Workplace violence is the current worldwide norm that encompasses different forms of violence in different working environments. In the nursing profession, health workers face the simultaneous occurrence of health hazards, such as injuries and contagious diseases, violence, and stress. In the nursing profession, prevalent bullying behaviors, which range from physical assault, sexual harassment, racial discrimination, and verbal abuse, pose a major threat to nursing practitioners. Etienne (2014) denotes that workplace bullying encompasses different aspects, such as harassment, violent behavior, and intimidation, resulting from senor officials’ aggressive behavior to control everything in the work environment. Mostly, the people who face workplace bullying in the nursing profession are lower in the power scale relationship and usually have no force to defend themselves from the act. Workplace bullying in the nursing profession has devastating impacts on the health care system of different countries. According to Etienne (2014), the bullying acts in the nursing profession contribute to difficulties in recruitment and maintenance of stable nurse turnover rate in different health care facilities. The bullying act contributes to nurse shortage, leading to a decline in the quality of patient care.
In the health care system, workplace violence asserted to nurses forms the major source of discrimination, conflict, inequality, and discrimination in the working environment. Consequently, workplace violence disrupts interpersonal relationships, negatively impacting the working environment, and may instantly contribute to organizational failure. Ideally, the most affected population of workplace bullying are usually women. Wolf et al. (2018) explain that most women globally compound more than half of the population in the nursing profession and are usually prone to experience post-traumatic stress disorder associated with violent acts, such as rape and terrorism. Workplace violence asserted to nurses causes depression, self-doubt, irritability, sleep disturbance, absenteeism, and decreased motivation towards work. Nurses face violence not only from their seniors but also from clients who are usually health care receivers (Wolf et al., 2018). In most cases, nurses failed to report assault done on them due to fear of the employer’s choice of action, lack of proper reporting channels, and the assumption that assault is part of the job. This aspect leads to ineffective service delivery and compromises the quality of health services.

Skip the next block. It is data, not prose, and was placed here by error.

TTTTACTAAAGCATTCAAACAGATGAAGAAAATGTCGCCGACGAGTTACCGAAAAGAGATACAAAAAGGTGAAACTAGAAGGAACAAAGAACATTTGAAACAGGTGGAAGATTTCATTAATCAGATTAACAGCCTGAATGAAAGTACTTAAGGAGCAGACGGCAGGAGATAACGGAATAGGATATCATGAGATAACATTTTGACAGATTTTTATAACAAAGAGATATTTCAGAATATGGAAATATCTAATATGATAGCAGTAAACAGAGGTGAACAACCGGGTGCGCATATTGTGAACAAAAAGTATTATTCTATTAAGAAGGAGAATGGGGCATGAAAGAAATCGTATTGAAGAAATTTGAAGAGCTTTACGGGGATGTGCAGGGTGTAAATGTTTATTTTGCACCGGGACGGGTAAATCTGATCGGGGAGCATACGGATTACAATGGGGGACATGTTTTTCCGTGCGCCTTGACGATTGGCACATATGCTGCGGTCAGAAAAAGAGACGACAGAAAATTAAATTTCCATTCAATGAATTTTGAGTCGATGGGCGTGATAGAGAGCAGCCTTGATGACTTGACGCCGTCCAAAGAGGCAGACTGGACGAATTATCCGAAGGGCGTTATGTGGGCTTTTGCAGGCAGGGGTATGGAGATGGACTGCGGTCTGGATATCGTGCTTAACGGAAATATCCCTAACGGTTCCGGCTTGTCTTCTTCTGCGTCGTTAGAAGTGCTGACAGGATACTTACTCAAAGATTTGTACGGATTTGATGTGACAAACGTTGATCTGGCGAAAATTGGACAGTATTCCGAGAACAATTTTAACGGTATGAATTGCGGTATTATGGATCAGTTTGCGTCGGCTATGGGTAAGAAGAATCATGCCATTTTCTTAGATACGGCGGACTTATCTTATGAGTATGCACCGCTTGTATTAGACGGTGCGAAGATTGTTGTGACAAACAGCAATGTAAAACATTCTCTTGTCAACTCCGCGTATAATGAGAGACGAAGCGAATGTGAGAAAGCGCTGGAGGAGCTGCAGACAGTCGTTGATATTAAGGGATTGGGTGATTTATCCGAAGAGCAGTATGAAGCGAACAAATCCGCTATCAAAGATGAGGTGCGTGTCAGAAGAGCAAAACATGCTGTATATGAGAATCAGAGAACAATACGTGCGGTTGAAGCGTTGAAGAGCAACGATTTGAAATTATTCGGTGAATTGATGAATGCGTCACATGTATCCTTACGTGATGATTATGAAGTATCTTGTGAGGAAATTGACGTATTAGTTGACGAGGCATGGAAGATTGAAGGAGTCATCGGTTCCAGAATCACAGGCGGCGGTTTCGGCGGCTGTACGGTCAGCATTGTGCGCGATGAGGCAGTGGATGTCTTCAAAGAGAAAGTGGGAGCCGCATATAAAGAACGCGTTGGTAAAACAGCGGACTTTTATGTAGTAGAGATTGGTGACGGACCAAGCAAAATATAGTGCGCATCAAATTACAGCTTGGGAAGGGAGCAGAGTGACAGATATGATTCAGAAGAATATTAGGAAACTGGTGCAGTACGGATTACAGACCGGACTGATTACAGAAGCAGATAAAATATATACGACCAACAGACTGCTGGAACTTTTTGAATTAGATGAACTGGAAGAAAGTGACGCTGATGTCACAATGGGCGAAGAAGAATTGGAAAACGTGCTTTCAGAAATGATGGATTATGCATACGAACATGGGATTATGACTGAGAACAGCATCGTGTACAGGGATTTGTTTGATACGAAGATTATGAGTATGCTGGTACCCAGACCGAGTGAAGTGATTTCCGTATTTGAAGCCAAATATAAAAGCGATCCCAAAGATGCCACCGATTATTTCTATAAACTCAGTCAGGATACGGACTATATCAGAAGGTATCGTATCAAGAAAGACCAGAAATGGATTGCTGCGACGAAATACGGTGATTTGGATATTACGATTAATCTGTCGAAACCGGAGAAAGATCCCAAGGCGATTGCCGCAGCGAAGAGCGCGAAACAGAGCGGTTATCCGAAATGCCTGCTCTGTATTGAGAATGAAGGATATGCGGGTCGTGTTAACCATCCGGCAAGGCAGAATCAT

The application of various actions can address workplace bullying and incivility in the nursing profession. In most health care facilities, there are no clear policies and guidelines on workplace violence. Etienne (2014) asserts that establishing appropriate legislation and policies will reduce workplace violence instances. These include zero tolerant behaviors on bullying acts and other uncivil acts, such as intimidation and discrimination. Accordingly, education should be offered to nurses to enhance capacity building and assist them in internalizing and understanding bullying norms and understanding ways of eliminating workplace bullying. Wolf et al. (2018) accord that education programs should be offered to students in universities to empower learners in establishing bullying behaviors as a strategy to solve bully activities. Corrective and remedial actions should be the main focus in eliminating incivility in the health care system. This can involve the punishment of the perpetrators in the bullying acts. Subsequently, shared responsibility can help solve incivility as the two parties can come together and address the bullying situation and come up with a shared solution capable of repairing and preventing future bullying activities.
Etienne, E. (2014). Exploring workplace bullying in nursing. Workplace Health & Safety, 62(1), 6-11. https://doi.org/10.1177/216507991406200102
Wolf, L. A., Perhats, C., Clark, P. R., Moon, M. D., & Zavotsky, K. E. (2018). Workplace bullying in emergency nursing: Development of a grounded theory using situational analysis. International Emergency Nursing, 39, 33-39. https://doi.org/10.1016/j.ienj.2017.09.002
Edited by Tabraue, Alexa on Jun 9 at 5:04pm